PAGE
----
As part of community energy’s COP26 programme, CEE and Glasgow Community Energy welcomed the Lord Provost of Glasgow and Councillor Anna Richardson, City Convener for Sustainability and Carbon Reduction, to their installation at Glendale Primary School in Pollokshields, Glasgow.
The guests were able to see the solar array which was installed by GCE during the coronavirus lockdown in 2020. It stands above the city of Glasgow, just a stone's throw from COP26, the annual UN Climate Conference which has seen leaders and activists from across the globe coming to the city for two weeks of talks. GCE decided to invite policymakers for a tour of the facility to promote the role of people and communities in the transition to Net Zero - which Glasgow City Council have committed to reaching by 2030. The tour was also attended by members of international community energy organisations who were in the city for COP26.
Community energy has an essential role to play in achieving net zero, engaging the community in inventing and adopting local climate solutions. Holyrood supports community energy in various important ways such as the Community and Renewable Energy Scheme (CARES) which supported GCE to get off the ground. Westminster was advised by its own Environmental Audit Committee to remove blocks and put in place practical support measures to enable the growth of community energy. Yet in its recent Net Zero Strategy, community energy is mentioned but there is no plan or support whilst billions are committed to big-cheque, centralised, technological, business initiatives. When Westminster is supporting large scale developers through the Contracts for Difference, it is only fair and prudent that they also support community energy that connects the people to climate change and taking action and delivers huge social and community benefits. For instance, a recent report showed that community wind projects in Scotland deliver 34 times the community benefit of commercial installations.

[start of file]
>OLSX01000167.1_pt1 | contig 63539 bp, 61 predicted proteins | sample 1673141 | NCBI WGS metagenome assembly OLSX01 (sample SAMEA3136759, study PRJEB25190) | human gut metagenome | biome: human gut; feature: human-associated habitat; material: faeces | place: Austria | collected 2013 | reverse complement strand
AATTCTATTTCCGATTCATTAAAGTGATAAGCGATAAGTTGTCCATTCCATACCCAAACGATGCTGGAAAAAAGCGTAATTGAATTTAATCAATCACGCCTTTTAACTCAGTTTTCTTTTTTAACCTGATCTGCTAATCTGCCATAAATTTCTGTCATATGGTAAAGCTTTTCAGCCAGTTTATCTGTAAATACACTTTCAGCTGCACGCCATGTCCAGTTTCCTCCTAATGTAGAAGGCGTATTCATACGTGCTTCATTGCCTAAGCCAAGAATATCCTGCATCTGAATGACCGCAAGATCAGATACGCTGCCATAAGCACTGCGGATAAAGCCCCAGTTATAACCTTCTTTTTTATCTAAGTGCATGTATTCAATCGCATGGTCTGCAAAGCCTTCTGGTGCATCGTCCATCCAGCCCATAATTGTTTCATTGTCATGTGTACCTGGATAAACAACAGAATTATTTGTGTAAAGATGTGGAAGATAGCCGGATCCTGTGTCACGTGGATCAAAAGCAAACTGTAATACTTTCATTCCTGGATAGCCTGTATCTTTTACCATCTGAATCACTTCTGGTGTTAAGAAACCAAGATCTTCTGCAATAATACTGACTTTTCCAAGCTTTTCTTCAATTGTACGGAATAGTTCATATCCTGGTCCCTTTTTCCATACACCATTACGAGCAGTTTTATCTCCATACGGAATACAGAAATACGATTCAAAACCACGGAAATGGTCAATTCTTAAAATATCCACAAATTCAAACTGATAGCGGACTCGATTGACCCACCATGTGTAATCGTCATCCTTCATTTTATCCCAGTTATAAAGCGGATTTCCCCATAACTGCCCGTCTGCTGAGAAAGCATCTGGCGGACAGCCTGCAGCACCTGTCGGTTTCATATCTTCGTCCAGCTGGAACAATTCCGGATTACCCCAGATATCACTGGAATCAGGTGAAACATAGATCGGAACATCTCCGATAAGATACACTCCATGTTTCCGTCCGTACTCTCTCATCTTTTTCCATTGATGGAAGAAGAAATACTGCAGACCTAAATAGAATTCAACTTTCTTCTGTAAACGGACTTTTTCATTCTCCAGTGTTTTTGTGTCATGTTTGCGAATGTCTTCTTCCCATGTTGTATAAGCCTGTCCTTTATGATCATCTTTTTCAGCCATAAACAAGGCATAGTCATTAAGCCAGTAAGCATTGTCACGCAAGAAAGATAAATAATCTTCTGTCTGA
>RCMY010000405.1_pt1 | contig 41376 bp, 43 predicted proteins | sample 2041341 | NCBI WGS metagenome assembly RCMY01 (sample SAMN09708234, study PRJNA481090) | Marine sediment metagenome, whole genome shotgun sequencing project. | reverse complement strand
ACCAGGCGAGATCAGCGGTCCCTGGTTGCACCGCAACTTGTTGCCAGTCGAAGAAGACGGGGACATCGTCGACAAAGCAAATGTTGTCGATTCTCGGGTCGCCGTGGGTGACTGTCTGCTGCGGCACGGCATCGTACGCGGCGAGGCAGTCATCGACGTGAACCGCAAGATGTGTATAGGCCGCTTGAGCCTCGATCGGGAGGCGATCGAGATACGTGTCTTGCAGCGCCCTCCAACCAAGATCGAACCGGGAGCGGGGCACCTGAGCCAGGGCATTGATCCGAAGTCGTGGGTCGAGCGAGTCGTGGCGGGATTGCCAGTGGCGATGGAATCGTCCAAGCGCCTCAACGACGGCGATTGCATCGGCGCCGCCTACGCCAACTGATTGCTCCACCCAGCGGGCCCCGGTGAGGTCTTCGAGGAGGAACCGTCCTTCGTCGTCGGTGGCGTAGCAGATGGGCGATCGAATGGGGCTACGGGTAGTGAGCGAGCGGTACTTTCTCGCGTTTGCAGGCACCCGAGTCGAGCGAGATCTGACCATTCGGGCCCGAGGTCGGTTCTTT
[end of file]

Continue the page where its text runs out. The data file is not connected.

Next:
Ellie Harrison, Chair of Glasgow Community Energy, addressed the group following the tour. “Local communities can and should play a vital role in tackling climate change," she said. "While world leaders fly around the world negotiating over targets, we’re the ones getting on with the real work of reducing emissions on the ground. We need more power over our energy systems devolved to city and community levels to make this work easier, and we need energy production that is owned by local people, building community wealth, and not the big corporates who exploit our poorest citizens and suck profits out of the city." Anna Richardson, in her role as Glasgow City Council’s City Convenor for Sustainability and Carbon Reduction, was able to offer valuable insights. “As we move towards our ambition of becoming one of the most sustainable cities in Europe, Glasgow's communities will play a crucial role if we are to reach our net-zero carbon target by 2030.
"The success of Glasgow Community Energy's recent share offer just goes to show how keen Glaswegians are to get involved in sourcing clean renewable energy, supporting their local communities and helping to reduce the city's emissions at the same time.
"While there have been challenges along the way, I'm delighted that the co-operative is now getting the recognition and success it deserves. The process has also given us valuable learning that will help us to support similar initiatives in communities across Glasgow as part of delivering our climate plan for the city."
Emma Bridge, Chief Executive of Community Energy England, added that “if the Westminster government is serious about achieving net zero then it must support community energy to involve the people in the net zero project. “Empower local leaders” is part of the Net Zero Strategy and ‘levelling up’ policy and yet the government has put no plan or support in place for the hundreds of community energy groups who have been leading on local climate action and engagement for many years. This will have to change.”